In the comments section of my "A Brief Defense of Suburbia" post, Jody writes several times and mentions his fear/certainty that a continuously expanding suburbia will lead to the "depletion" of natural resources and available land. However, his concept of depletion is an economic myth that's used by various dooms-dayers to manipulate the masses.
The following explanation can be applied to almost any non-renewable resource, such as land, oil, or diamonds. (Renewable resources, such as trees and animals, will obviously never be depleted. Yes, animals can become extinct, but that's not because they're "used up".) I am not an economist, but I play one on TV. If you'll note the title of this blog, I'm not a master of anything, but the following views on depletion are economic and logical fact.
The myth of depletion is simple to state: if we don't force people to reduce their consumption of resource X, eventually all the X will be gone. This is false. It is true that if there is a finite supply of X that it can eventually be consumed, but it is not true that it is necessary to force people to reduce consumption in order to prevent depletion.
Consider oil. As the readily available supply of oil dwindles, the price of oil will start to increase due to free-market principles of supply and demand. This increase in price will have many effects.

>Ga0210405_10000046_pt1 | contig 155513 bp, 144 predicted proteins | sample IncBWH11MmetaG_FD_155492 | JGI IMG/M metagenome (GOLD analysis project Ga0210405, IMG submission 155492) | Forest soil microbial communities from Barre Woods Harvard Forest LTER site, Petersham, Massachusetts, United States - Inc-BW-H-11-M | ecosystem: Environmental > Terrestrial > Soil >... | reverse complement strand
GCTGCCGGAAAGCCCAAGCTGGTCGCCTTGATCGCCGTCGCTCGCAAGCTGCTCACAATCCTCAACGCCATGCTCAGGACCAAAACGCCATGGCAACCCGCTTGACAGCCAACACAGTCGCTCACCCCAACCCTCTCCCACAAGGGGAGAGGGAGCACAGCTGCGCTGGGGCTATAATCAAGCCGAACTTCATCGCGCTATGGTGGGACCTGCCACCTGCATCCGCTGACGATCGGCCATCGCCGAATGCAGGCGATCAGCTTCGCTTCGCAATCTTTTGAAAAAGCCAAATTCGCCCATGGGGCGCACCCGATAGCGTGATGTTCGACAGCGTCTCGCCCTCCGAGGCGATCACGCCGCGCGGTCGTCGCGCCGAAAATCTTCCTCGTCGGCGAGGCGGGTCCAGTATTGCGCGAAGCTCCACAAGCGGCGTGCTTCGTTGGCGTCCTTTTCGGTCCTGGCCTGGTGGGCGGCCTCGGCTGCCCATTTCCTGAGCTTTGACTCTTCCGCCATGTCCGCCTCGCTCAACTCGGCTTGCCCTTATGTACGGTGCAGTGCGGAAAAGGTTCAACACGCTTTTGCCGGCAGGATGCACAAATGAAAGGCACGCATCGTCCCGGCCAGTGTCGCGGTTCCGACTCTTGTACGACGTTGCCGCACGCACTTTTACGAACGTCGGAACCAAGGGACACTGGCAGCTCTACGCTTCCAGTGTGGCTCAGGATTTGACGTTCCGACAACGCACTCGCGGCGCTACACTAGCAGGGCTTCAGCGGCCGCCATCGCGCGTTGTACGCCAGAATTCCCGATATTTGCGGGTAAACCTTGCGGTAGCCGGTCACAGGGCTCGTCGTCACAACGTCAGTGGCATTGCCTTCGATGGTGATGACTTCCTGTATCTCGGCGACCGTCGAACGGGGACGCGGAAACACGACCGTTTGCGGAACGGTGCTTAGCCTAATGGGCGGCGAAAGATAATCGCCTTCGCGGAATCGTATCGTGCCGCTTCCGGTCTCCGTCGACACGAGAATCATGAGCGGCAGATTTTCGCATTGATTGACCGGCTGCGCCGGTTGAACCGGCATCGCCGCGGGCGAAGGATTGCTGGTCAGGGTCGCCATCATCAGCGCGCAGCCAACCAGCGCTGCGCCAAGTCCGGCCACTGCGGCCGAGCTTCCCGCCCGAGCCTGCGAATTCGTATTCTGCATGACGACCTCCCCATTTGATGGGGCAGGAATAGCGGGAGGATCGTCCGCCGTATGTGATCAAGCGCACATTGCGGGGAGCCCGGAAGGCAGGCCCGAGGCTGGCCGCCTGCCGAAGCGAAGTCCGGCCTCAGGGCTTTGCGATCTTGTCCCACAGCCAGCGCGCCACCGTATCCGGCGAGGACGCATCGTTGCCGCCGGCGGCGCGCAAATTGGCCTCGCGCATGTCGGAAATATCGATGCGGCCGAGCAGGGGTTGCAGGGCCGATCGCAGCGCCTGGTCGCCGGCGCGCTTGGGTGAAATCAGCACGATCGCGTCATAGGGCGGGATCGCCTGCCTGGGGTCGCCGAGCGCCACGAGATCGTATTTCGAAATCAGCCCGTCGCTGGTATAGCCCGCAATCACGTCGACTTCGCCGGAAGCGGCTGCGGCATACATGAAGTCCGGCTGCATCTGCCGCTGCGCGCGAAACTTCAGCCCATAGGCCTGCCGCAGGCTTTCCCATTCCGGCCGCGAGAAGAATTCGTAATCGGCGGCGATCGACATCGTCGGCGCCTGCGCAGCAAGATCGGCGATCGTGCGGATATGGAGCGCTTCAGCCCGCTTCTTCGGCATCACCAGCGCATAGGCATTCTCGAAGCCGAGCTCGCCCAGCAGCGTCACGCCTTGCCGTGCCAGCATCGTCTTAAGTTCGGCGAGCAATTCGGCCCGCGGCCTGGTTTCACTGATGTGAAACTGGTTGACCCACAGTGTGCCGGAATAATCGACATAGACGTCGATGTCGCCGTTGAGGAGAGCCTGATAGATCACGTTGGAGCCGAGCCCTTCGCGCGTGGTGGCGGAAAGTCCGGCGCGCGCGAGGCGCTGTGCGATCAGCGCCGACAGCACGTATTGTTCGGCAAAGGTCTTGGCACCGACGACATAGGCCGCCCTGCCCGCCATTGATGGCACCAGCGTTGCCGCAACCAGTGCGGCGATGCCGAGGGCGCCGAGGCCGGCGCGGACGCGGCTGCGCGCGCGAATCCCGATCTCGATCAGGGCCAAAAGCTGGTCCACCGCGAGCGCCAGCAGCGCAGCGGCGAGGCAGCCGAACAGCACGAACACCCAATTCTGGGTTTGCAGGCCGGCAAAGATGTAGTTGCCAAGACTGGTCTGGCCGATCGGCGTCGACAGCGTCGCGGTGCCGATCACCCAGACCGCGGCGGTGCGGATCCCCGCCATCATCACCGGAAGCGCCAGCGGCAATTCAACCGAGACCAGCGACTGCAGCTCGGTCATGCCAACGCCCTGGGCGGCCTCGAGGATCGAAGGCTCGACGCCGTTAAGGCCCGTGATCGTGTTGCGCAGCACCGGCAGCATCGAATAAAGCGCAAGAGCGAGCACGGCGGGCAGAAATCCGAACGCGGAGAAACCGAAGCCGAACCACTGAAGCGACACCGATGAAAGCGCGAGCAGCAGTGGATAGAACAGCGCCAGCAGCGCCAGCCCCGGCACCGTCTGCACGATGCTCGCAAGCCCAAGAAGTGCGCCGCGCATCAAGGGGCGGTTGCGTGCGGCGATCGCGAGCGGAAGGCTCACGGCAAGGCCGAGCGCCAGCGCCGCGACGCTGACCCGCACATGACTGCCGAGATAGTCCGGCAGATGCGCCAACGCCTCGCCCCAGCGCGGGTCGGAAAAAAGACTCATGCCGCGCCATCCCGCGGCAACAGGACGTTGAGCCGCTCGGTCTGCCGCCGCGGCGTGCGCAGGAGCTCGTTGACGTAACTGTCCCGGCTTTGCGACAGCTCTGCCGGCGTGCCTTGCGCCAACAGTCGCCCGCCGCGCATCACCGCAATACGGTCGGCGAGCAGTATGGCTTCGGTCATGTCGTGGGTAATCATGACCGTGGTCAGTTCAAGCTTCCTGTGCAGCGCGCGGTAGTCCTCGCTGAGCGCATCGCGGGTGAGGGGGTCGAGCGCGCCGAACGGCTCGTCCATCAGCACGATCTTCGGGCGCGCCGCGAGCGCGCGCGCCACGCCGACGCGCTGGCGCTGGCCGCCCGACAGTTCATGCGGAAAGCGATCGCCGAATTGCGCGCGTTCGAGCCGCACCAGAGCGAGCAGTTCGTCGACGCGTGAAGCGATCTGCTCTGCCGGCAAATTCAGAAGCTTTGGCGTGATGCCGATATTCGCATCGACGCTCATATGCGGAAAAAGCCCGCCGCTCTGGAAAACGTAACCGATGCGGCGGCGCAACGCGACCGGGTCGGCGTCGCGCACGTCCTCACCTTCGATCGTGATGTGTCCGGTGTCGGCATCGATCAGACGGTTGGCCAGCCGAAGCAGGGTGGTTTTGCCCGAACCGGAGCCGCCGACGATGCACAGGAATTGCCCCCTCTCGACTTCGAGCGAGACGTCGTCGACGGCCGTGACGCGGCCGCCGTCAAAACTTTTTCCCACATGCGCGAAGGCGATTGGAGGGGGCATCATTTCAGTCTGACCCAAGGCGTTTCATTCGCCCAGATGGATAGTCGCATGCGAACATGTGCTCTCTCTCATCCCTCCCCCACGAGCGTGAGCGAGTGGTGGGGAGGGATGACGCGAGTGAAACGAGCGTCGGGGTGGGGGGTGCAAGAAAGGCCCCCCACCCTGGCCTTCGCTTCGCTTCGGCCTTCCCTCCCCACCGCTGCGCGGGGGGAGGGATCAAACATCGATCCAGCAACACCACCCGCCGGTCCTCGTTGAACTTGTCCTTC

1) People will use less oil, because it's more expensive. Thus the mere increase in price will reduce consumption all by itself, without any need for government coercion.
2) Suppliers will start hoarding. As prices rise, suppliers will observe that their oil will be more valuable in the future than it is today, and so they will begin to hoard their supply for the future (with each supplier making the determination of when to hold and when to sell based on their own costs). If too many start withholding, then others will start to sell as the price gets even higher. There is no need for cooperation between suppliers (and in fact cooperation cartels are always bad in free markets). Suppliers will act to ensure that they are able to reap the benefits of future scarcity, and thus there will always be some supply remaining to be had at some price.
3) New sources will become economically viable. There's lots of oil everywhere, but most of it is too hard to get to and isn't worth pumping. For example, there's far more oil under the ocean than there is under the dry land -- unfortunately, except for the parts of the ocean right near shore it's very expensive to utilize. However, as prices rise, sources of oil that aren't worth drilling now will suddenly become profitable, thereby increasing the available supply.
These three factors together will ensure that humanity will never "run out" of oil, or any other non-renewable resource. What about land? Good question. Apparently, there's more than 70 sextillion stars out there, I'll bet some of them have some nice real estate. Maybe even oil!